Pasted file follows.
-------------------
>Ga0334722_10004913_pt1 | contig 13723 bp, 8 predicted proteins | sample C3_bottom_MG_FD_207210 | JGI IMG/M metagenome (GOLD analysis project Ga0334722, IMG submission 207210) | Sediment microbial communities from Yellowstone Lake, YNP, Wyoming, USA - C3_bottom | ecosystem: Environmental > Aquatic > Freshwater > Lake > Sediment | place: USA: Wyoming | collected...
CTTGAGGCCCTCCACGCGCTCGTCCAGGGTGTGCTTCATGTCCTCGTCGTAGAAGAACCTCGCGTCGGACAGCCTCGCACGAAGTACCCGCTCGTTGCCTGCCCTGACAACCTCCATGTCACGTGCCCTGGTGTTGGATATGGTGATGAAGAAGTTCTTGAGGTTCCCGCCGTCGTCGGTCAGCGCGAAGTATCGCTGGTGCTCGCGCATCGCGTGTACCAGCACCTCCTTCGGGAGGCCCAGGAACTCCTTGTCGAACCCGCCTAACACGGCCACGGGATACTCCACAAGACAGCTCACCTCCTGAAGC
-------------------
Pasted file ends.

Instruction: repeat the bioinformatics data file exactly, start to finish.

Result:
>Ga0334722_10004913_pt1 | contig 13723 bp, 8 predicted proteins | sample C3_bottom_MG_FD_207210 | JGI IMG/M metagenome (GOLD analysis project Ga0334722, IMG submission 207210) | Sediment microbial communities from Yellowstone Lake, YNP, Wyoming, USA - C3_bottom | ecosystem: Environmental > Aquatic > Freshwater > Lake > Sediment | place: USA: Wyoming | collected...
CTTGAGGCCCTCCACGCGCTCGTCCAGGGTGTGCTTCATGTCCTCGTCGTAGAAGAACCTCGCGTCGGACAGCCTCGCACGAAGTACCCGCTCGTTGCCTGCCCTGACAACCTCCATGTCACGTGCCCTGGTGTTGGATATGGTGATGAAGAAGTTCTTGAGGTTCCCGCCGTCGTCGGTCAGCGCGAAGTATCGCTGGTGCTCGCGCATCGCGTGTACCAGCACCTCCTTCGGGAGGCCCAGGAACTCCTTGTCGAACCCGCCTAACACGGCCACGGGATACTCCACAAGACAGCTCACCTCCTGAAGC